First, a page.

did, this is the second thing that I did, this is the third. That's a way for you to use
your non-verbal body language to lean into conversation
without having to look someone directly in the
eye the whole time.

That's something that has
helped me in the past. So some things that you
might be able to try. So I hope that
answered your question. And then the last
question here is, all these questions
are great– thanks– but I think another
big thing is nerves. So especially if you've
been employed for a while. There's a lot of pressure
on each interview. And I know I often find
myself thinking of nerves and how they show. And I just don't know how to
be more comfortable with myself in an interview. Any tips or suggestions,
whether before the interview, during the interview, to make my
nerves a little less prominent? Nikki, I'm going
to ask you to lean into this one as the recruiter.

Perhaps what are
some things that you do that you feel put
candidates at ease, or what are some maybe
additional things– outside of power posing that I
mentioned– could help out? And let me be the
first to even share, I was nervous as I was
getting ready for this event. And I know it might sound
simple and very easy being prepared, telling yourself
that it's OK to be nervous, and just taking
some deep breaths, and trying to calm yourself. I know you might hear that we
can really own our feelings. And again, I don't mean for
this to sound obvious or too simplified, but it is actually
what really helps and works for me. Whenever I approach
a situation where I know I'll be in
a large setting or even if I talk to a very
senior level stakeholder where there's no
need to be nervous, I just have to tell myself
almost my own little mantra of, it's OK, calm down,
take a deep breath. Again, us being able
to own our feelings.

And again, I know this sounds
simple, but it truly can help. I also want candidates
to know that, while you may feel nervous, please
know this is your time to interview the company
and the opportunity as well. You should feel
confident that you've been identified to
come in and really be, again, truly considered
for the role. And so I want you to
feel empowered to know that this is your time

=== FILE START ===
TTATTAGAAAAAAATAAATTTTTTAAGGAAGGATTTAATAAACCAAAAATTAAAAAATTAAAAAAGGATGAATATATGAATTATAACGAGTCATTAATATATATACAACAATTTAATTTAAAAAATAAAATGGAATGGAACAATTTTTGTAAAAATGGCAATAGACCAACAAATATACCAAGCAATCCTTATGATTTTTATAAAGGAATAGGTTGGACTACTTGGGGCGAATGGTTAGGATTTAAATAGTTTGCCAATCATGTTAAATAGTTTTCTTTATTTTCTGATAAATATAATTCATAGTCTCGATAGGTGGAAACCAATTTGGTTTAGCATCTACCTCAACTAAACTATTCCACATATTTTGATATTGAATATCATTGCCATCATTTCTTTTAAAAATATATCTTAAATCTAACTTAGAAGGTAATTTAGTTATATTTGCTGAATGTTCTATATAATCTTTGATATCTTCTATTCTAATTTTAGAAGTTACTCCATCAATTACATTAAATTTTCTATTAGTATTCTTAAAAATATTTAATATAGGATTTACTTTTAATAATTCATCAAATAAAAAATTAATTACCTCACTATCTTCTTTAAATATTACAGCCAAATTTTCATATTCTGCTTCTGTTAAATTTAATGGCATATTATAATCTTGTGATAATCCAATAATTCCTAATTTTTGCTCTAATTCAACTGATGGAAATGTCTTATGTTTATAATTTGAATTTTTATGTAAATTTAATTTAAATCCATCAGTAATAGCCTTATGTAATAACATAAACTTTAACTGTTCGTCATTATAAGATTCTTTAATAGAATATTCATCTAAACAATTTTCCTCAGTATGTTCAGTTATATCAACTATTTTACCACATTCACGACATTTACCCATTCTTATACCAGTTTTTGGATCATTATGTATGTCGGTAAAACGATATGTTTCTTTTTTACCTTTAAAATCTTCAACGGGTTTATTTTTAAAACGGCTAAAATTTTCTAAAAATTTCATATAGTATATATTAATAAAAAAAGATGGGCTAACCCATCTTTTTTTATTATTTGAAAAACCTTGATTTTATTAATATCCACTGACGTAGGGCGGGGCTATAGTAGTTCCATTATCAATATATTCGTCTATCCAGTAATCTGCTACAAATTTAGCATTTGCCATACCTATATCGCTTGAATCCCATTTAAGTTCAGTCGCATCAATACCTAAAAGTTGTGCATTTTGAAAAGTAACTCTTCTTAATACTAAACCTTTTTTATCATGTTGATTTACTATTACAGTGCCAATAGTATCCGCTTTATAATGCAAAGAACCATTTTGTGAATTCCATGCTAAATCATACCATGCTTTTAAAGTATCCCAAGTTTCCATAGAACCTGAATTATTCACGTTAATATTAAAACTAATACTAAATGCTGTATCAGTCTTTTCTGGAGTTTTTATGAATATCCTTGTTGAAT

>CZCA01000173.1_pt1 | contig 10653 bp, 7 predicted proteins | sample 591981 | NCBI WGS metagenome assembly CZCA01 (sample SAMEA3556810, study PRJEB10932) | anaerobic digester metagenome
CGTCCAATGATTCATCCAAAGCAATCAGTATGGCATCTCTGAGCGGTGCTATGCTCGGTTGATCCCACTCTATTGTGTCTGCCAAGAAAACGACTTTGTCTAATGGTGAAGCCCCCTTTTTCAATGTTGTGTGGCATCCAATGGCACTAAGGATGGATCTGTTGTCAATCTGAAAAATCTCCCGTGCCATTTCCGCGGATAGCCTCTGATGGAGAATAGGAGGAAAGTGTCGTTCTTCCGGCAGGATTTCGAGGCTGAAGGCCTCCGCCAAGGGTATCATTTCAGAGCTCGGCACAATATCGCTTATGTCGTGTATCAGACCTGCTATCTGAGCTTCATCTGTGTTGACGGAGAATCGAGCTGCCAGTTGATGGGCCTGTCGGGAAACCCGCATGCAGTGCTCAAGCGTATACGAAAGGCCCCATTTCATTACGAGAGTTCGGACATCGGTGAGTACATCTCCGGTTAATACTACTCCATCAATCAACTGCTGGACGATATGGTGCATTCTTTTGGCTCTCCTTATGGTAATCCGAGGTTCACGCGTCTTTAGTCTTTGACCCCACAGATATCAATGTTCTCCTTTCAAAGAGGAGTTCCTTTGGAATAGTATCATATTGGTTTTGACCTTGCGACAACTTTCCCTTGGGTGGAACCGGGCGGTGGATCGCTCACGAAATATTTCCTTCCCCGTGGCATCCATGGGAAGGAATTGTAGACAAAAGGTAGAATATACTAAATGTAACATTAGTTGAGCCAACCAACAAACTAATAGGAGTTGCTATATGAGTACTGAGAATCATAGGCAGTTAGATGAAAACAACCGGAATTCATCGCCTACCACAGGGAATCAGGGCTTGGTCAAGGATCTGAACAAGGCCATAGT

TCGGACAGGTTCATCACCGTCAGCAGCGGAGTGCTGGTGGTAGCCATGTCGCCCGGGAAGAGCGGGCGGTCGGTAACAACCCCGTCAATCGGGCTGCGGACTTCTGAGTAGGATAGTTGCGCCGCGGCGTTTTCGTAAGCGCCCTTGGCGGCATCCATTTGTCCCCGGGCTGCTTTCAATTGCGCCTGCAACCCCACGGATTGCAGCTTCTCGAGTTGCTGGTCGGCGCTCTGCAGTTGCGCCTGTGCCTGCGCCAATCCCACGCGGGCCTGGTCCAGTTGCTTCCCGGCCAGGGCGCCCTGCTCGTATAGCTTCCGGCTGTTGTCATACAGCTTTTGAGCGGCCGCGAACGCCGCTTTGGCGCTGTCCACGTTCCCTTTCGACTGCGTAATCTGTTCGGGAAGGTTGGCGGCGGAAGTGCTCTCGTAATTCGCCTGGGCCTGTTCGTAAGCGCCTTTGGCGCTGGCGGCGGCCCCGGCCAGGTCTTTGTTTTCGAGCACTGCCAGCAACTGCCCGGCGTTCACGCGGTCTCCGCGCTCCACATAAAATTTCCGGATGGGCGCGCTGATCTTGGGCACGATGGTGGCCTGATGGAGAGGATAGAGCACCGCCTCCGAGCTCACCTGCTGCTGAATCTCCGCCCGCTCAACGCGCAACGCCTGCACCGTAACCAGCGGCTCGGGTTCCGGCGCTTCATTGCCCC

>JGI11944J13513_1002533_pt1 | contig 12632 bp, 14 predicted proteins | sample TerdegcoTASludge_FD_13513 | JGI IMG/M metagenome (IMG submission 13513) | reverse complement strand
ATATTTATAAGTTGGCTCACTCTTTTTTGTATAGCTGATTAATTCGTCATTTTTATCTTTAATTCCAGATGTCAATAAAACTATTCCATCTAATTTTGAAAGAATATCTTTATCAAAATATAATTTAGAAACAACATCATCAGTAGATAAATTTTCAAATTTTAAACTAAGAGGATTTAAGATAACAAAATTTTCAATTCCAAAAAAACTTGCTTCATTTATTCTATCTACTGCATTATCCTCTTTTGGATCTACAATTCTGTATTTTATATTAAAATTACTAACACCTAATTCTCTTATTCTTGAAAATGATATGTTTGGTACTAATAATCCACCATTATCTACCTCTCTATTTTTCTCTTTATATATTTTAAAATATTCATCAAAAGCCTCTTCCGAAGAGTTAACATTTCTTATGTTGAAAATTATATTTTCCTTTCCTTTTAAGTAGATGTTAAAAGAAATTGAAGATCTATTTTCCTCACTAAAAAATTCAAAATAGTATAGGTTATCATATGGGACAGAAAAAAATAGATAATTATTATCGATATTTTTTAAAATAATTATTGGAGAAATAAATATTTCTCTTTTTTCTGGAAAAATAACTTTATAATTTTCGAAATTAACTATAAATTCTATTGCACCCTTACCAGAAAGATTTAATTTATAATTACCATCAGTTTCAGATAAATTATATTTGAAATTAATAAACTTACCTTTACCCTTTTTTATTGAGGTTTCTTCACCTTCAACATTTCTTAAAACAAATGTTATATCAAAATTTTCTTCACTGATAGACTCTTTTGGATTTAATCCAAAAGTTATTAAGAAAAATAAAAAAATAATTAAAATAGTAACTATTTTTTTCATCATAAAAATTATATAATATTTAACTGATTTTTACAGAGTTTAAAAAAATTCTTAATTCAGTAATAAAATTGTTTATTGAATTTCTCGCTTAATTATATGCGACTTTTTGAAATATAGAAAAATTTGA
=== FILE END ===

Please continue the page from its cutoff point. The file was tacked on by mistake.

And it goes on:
to interview the company and opportunity as well. So maybe that can
also help put you in the driver's
seat a little bit and help calm those
nerves down, because it's for you to understand if this
could be that right next career adventure for you as well.

And of course, if
Taylor or Brandy have anything else to share. But it's an exciting journey. I know it can be
adrenaline and nerves. But just note that some simple
mantras, taking some breaths, wearing your power
outfit, wearing something that makes you feel
comfortable, going into the big interview will all
be things to help support you on that journey. Thank you so much. I think that's great advice. So that's our dog and
pony for everyone. I sincerely appreciate
everyone joining. And I just want to reiterate on
behalf of my amazing colleagues here and myself, we know that
it's a very stressful time right now.

But Indeed is in
an amazing position to continue to help
you through this. We have actually seen an
uptick in searches on our site. And a lot of employers that
you are very familiar with have come to us and
said, what can we be doing to support people who
need to find work right now? So we have really
amped up our efforts. We just were addressed by our
CEO quite literally the hour before this call. And we feel very confident that
we will be not just leveraging existing resources
we have to help you, but we are in the process
of expediting production on other resources
that are going to be really, really significant
for you in your job hunt.

So reach out to us. I'm available on LinkedIn. Feel free to reach out. Anything I can do to help
you, I certainly know I will and I speak on behalf
of my colleagues too. So Brandy, I'll
let you wrap us up and then we'll bid
everyone adieu. Right, yeah. Just a reminder that if you
have any other questions, please feel free to continue
posting on the Indeed community thread. And our team will continue
to answer them there. Thank you again for
tuning in and best of luck in your job search.

Have a great day, everyone.